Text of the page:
on their own schedule. Comparing these results to those from a control group would also ensure that the
goals of online training are actually being accomplished.
4.4. Research question #4
Decreases in discomfort over the 4 week period occurred across both feedback groups, and for both
total body discomfort as well as localized discomfort related to the monitor, telephone, mouse and
keyboard. A previous study of the effectiveness of ergonomic training on the relief of discomfort showed
that different types of ergonomic interventions can lead to reduced worker-reported discomfort .
Bohr  showed that a participatory approach to ergonomics, where workers were instructed on how to
make adjustments, followed by ergonomists helping the workers to make these changes, was the most
M. Sonne and D.M. Andrews / Validity of online worker self-assessments and the relationship to worker discomfort 99
effective in reducing symptoms of musculoskeletal disorders. The video-based training incorporated
into ROSA appears to serve a similar purpose of educating workers on how to adjust ofﬁce furniture with
comparable results to previous studies.
Discomfort and ROSA ﬁnal scores showed similar decreasing trends over the course of the study. De-
creasing ROSA scores may be reﬂective of risk factors being reduced or eliminated from the workstation
setup. This indicates that the changes made to ofﬁces based on the videos, literature and assessment
structure in the ROSA online application, may have been effective in reducing discomfort.
What is promising about the changes to both ofﬁce conditions and discomfort reported here is that
no new furniture purchases were made during the course of the study. Any changes made to the ofﬁces
were a result of adjusting existing furniture and equipment, or using existing materials to improve the
setup of the ofﬁces. Menozzi et al.  found similar results in ofﬁce ergonomics research, with all
forms of ergonomics training proving to be effective in reducing risk factors in the ofﬁce environment.
Amick et al.  found that ofﬁce ergonomic interventions were most successful when new furniture was
brought in (primarily a new chair), and then workers were trained on adjustments. While the number of
adjustments made by workers in the present study was not recorded, the primary investigator observed
nearly all workers performing adjustments to their furniture throughout the assessment process. Using
ROSA online appears to be an effective method of getting workers to adjust their furniture, which is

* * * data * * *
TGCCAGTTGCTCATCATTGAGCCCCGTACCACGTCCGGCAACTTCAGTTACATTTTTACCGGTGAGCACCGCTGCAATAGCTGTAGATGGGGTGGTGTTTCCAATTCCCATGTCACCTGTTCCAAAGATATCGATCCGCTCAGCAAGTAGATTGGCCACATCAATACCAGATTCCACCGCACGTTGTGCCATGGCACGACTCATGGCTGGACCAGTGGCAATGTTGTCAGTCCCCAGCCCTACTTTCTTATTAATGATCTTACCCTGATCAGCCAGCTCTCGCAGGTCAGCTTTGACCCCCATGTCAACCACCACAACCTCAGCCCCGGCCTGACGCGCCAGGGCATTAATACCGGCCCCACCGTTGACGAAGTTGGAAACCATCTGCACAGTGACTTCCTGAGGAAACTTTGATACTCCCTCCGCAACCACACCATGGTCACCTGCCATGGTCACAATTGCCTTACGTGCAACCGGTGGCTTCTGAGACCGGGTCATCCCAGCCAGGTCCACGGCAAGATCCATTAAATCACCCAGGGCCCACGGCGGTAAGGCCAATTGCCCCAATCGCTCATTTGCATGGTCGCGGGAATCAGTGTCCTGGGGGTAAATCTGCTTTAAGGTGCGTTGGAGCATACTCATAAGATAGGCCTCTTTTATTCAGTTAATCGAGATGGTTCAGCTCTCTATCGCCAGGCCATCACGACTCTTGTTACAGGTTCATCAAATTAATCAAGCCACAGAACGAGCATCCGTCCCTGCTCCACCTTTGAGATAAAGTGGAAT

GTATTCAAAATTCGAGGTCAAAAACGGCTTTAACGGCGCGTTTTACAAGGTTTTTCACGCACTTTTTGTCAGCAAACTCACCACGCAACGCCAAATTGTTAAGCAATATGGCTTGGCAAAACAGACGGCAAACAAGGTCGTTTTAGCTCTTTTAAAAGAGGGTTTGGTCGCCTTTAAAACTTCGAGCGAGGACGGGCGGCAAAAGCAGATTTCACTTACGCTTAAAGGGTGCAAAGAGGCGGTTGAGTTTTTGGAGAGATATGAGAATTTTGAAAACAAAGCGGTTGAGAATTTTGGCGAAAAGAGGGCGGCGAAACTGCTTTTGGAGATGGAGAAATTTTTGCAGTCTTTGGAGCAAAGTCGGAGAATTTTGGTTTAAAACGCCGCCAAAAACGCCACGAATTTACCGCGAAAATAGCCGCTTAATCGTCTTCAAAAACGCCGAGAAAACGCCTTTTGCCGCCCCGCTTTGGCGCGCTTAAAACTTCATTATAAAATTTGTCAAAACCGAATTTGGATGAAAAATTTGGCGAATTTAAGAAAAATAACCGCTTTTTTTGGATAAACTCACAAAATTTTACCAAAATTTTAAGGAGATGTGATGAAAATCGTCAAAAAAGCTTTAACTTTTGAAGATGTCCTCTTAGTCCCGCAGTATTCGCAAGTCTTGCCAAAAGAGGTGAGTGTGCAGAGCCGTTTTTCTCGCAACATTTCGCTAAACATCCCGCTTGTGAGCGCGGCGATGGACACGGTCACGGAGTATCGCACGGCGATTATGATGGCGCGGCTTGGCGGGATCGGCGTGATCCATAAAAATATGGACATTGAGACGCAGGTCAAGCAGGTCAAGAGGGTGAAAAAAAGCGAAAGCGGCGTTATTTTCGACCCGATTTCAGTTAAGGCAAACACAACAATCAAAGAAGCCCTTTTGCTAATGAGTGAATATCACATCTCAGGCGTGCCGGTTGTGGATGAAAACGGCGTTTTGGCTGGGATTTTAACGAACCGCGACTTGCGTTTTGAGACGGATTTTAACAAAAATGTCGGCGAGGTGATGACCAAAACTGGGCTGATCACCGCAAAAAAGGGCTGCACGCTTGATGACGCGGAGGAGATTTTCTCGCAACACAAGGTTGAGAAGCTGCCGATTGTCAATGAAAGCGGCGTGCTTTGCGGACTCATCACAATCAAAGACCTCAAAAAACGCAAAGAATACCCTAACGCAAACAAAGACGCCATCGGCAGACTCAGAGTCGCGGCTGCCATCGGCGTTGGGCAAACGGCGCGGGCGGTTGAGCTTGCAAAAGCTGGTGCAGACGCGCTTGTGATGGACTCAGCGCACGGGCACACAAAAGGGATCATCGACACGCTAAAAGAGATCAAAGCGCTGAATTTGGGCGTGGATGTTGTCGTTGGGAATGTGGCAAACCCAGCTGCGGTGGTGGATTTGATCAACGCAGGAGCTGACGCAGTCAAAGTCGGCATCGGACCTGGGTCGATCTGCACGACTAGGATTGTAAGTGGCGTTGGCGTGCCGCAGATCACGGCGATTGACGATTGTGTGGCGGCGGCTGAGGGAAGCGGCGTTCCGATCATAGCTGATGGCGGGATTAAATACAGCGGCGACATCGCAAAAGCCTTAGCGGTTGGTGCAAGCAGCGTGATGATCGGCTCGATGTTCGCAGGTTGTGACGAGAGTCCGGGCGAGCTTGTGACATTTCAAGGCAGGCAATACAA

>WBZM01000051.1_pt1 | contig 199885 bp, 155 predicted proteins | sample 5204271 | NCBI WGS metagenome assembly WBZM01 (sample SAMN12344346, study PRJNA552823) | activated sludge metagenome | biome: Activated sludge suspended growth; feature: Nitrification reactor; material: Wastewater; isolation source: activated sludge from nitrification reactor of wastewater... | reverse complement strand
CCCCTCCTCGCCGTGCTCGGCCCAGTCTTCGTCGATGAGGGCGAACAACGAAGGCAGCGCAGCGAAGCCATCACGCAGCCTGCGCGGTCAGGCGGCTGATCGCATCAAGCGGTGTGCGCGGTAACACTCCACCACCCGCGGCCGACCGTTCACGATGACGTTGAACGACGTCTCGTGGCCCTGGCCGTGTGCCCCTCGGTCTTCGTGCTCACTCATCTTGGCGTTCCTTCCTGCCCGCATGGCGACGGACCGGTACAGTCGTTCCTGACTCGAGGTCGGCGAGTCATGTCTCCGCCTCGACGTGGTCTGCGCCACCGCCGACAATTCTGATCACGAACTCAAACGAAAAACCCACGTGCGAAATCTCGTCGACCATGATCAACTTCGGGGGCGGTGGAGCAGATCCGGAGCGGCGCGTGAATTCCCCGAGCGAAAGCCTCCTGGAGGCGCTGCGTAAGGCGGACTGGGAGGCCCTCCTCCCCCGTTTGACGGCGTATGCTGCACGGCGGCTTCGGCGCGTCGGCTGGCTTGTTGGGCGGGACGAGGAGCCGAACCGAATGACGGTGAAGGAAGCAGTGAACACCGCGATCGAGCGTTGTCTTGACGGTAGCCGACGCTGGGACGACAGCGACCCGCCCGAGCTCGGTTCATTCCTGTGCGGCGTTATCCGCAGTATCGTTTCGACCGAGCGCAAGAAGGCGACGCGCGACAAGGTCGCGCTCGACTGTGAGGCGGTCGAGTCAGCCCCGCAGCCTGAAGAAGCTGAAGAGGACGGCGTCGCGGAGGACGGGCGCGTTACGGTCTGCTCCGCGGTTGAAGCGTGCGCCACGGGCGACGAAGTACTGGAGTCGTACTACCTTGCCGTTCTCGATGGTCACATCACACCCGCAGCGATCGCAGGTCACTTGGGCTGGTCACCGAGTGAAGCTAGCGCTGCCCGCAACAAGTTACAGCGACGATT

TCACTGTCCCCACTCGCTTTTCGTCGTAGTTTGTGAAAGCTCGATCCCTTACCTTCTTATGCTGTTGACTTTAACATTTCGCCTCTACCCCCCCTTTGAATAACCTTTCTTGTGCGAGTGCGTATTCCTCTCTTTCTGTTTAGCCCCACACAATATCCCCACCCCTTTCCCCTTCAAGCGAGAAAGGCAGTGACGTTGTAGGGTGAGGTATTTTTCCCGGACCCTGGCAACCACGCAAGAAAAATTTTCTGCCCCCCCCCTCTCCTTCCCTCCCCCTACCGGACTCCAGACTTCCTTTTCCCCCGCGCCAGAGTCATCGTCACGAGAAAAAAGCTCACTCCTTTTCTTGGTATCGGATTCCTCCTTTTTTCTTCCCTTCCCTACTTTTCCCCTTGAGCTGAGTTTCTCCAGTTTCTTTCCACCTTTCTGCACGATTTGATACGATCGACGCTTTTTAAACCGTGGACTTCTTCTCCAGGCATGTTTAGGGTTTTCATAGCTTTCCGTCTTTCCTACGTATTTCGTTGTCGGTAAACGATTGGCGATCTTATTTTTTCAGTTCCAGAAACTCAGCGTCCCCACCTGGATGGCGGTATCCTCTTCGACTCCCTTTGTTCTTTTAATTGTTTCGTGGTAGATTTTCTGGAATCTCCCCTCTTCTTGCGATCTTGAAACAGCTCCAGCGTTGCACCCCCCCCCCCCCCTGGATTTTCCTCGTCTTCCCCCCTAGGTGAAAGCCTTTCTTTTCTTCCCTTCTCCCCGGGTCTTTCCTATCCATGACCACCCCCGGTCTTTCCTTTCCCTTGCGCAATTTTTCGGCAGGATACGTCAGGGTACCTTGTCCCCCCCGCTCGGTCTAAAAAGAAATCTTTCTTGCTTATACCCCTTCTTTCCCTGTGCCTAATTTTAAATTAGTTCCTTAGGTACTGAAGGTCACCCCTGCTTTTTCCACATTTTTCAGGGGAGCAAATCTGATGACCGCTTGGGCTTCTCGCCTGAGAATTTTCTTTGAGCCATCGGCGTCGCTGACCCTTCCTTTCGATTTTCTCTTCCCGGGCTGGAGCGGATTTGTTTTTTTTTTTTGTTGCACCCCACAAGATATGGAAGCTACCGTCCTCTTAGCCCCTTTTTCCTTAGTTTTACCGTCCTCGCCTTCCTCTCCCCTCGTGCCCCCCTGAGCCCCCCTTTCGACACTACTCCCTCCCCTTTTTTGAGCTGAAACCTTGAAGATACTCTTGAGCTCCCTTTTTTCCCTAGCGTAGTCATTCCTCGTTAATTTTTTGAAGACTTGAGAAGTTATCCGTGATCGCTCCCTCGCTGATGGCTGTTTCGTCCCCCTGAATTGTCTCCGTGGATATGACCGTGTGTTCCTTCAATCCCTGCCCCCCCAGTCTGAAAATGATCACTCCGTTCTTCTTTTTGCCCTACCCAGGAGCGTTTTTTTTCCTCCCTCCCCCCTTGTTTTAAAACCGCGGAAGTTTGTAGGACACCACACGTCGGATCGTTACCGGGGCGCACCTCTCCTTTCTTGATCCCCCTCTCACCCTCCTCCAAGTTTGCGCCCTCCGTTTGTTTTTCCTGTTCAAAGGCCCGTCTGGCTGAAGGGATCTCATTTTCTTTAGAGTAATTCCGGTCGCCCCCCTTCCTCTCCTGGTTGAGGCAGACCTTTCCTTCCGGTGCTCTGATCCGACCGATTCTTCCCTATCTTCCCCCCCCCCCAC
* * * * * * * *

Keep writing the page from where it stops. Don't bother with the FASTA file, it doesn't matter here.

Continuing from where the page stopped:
a less expensive method of improving the ofﬁce than making ofﬁce-wide furniture purchases without
assessing the need.
Discomfort data obtained via a self-report questionnaire are inherently limited. Discomfort is a
subjective measure and relies on workers’ perceptions, which can be affected by their circumstances.
Subjective measures such as this have tended to be over-reported by workers [21,22]. However, the
ease of collecting this type of data using a questionnaire makes this method an attractive alternative for
research purposes. Comparing ROSA scores to more objective outcomes such as injury or injury claim
data over extended periods of time may be a better approach for validating the risk scores estimated by
the ROSA tool.
Similar decreases were seen in risk factors (as reﬂected in a decrease in ROSA scores) as well as
worker-reported discomfort. While there was no control group to enable the authors to conﬁrm that
self-guided training was more effective than the training used in this study, self-reported discomfort did
decrease in a manner similar to other training-based studies [8,43]. With this in mind, the effectiveness
of the training program described here for reducing discomfort is not fully supported, but results are
promising and suggest that future work to improve the approach seems warranted.
The results from this study can be summarized as follows:
1. Workers were able to accurately assess the risk factors associated with the chair, monitor and
telephone, but not with the mouse and keyboard or the ROSA ﬁnal scores.
2. Worker- and observer-reported ROSA ﬁnal scores had a similar decreasing trend over the 4 week
3. Providing augmented feedback to the worker on their performance negativelyaffected their reported
4. Worker-reported ROSA ﬁnal scores and total body discomfort were more highly correlated than
observer-reported ROSA scores and discomfort.
100 M. Sonne and D.M. Andrews / Validity of online worker self-assessments and the relationship to worker discomfort
5. Worker-reported discomfort decreased throughout the 4 weeks of the study.
The online version of ROSA allowed for over 200 assessments to be completed in a one-month time
period. The demonstrated speed and ease with which access to online ergonomics training and assess-
ments can be made warrants further research into how to increase the accuracy of worker-assessments
using the ROSA online tool.
Thanks to Mike Angelidis, Erika Santarrosa, Alison Schinkel-Ivy, Tim Burkhart, Jennifer Lembke,
Ryan Roach, Janice Forsythe, Anthony Lucas, the University of Windsor IT Department, and Pickering
Technical Services for their help with various aspects of this study and to the Centre of Research Expertise